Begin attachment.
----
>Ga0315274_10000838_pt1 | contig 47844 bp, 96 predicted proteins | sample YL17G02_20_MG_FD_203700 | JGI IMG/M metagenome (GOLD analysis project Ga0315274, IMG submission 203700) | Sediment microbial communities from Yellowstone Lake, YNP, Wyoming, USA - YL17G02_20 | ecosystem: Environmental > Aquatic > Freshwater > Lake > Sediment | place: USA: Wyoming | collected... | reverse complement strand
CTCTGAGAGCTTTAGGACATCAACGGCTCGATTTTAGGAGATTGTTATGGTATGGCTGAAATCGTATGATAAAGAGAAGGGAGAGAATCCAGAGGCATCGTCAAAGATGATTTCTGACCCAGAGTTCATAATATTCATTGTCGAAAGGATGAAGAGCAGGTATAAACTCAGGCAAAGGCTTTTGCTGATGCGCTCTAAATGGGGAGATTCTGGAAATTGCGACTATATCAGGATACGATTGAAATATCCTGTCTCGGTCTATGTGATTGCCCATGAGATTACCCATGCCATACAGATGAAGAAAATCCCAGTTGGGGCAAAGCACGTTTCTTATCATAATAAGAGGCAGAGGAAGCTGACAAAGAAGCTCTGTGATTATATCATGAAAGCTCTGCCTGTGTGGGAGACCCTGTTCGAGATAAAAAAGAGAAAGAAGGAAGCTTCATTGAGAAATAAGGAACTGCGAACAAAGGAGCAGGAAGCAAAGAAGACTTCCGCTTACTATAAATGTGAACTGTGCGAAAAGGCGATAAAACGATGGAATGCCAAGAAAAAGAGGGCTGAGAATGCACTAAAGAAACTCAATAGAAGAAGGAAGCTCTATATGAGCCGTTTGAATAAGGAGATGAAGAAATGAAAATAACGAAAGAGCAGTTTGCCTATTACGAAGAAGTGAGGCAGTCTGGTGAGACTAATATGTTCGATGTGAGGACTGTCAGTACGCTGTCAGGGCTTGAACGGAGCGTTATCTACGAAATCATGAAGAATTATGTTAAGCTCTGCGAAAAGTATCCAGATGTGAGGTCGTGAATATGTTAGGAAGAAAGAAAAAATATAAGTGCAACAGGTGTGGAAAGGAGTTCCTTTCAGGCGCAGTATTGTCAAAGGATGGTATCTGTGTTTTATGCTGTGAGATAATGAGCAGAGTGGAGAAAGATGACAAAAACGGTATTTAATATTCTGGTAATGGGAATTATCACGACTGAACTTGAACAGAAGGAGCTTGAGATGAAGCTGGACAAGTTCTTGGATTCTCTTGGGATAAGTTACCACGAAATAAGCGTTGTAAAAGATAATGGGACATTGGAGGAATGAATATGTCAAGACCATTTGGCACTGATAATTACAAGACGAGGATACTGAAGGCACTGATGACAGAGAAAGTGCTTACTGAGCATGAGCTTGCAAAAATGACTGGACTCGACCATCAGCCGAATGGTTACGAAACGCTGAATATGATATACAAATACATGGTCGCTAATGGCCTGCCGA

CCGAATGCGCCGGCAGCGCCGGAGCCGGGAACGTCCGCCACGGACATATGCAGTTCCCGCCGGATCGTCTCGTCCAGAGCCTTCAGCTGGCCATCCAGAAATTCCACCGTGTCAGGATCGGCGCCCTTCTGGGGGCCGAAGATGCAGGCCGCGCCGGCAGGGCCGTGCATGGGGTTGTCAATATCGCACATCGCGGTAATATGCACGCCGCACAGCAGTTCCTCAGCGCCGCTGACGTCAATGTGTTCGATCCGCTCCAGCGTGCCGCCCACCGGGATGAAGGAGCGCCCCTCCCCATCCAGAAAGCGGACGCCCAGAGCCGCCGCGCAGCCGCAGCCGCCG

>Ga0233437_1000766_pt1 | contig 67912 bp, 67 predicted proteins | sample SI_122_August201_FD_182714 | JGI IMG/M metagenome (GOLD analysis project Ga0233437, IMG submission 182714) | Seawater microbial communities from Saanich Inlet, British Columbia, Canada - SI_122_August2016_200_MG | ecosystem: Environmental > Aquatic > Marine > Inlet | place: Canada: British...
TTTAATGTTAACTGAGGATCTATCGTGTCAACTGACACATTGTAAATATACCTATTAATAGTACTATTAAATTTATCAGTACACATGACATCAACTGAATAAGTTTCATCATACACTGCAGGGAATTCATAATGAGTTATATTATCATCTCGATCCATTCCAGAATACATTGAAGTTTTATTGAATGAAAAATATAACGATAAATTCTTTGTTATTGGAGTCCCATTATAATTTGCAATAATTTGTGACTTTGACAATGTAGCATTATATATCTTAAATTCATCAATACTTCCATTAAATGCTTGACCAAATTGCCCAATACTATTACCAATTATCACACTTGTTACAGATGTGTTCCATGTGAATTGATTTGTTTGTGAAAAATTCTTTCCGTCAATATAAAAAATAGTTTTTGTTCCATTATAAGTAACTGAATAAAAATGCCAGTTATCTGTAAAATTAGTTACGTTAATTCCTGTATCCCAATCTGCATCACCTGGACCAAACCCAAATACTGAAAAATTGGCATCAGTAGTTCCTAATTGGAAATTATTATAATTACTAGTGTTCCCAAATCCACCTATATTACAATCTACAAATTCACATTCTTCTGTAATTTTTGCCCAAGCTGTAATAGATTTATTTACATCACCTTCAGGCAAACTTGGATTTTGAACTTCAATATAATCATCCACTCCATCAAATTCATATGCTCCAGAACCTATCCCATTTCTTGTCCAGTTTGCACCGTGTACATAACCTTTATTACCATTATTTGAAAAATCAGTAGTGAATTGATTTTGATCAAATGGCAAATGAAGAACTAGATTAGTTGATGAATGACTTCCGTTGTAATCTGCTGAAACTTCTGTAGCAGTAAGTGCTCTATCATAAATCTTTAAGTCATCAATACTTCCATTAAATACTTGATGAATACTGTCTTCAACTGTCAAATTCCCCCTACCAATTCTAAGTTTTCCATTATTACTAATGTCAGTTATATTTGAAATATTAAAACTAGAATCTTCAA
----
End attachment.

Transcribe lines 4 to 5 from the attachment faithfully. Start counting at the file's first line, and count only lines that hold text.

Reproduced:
>Ga0233437_1000766_pt1 | contig 67912 bp, 67 predicted proteins | sample SI_122_August201_FD_182714 | JGI IMG/M metagenome (GOLD analysis project Ga0233437, IMG submission 182714) | Seawater microbial communities from Saanich Inlet, British Columbia, Canada - SI_122_August2016_200_MG | ecosystem: Environmental > Aquatic > Marine > Inlet | place: Canada: British...
TTTAATGTTAACTGAGGATCTATCGTGTCAACTGACACATTGTAAATATACCTATTAATAGTACTATTAAATTTATCAGTACACATGACATCAACTGAATAAGTTTCATCATACACTGCAGGGAATTCATAATGAGTTATATTATCATCTCGATCCATTCCAGAATACATTGAAGTTTTATTGAATGAAAAATATAACGATAAATTCTTTGTTATTGGAGTCCCATTATAATTTGCAATAATTTGTGACTTTGACAATGTAGCATTATATATCTTAAATTCATCAATACTTCCATTAAATGCTTGACCAAATTGCCCAATACTATTACCAATTATCACACTTGTTACAGATGTGTTCCATGTGAATTGATTTGTTTGTGAAAAATTCTTTCCGTCAATATAAAAAATAGTTTTTGTTCCATTATAAGTAACTGAATAAAAATGCCAGTTATCTGTAAAATTAGTTACGTTAATTCCTGTATCCCAATCTGCATCACCTGGACCAAACCCAAATACTGAAAAATTGGCATCAGTAGTTCCTAATTGGAAATTATTATAATTACTAGTGTTCCCAAATCCACCTATATTACAATCTACAAATTCACATTCTTCTGTAATTTTTGCCCAAGCTGTAATAGATTTATTTACATCACCTTCAGGCAAACTTGGATTTTGAACTTCAATATAATCATCCACTCCATCAAATTCATATGCTCCAGAACCTATCCCATTTCTTGTCCAGTTTGCACCGTGTACATAACCTTTATTACCATTATTTGAAAAATCAGTAGTGAATTGATTTTGATCAAATGGCAAATGAAGAACTAGATTAGTTGATGAATGACTTCCGTTGTAATCTGCTGAAACTTCTGTAGCAGTAAGTGCTCTATCATAAATCTTTAAGTCATCAATACTTCCATTAAATACTTGATGAATACTGTCTTCAACTGTCAAATTCCCCCTACCAATTCTAAGTTTTCCATTATTACTAATGTCAGTTATATTTGAAATATTAAAACTAGAATCTTCAA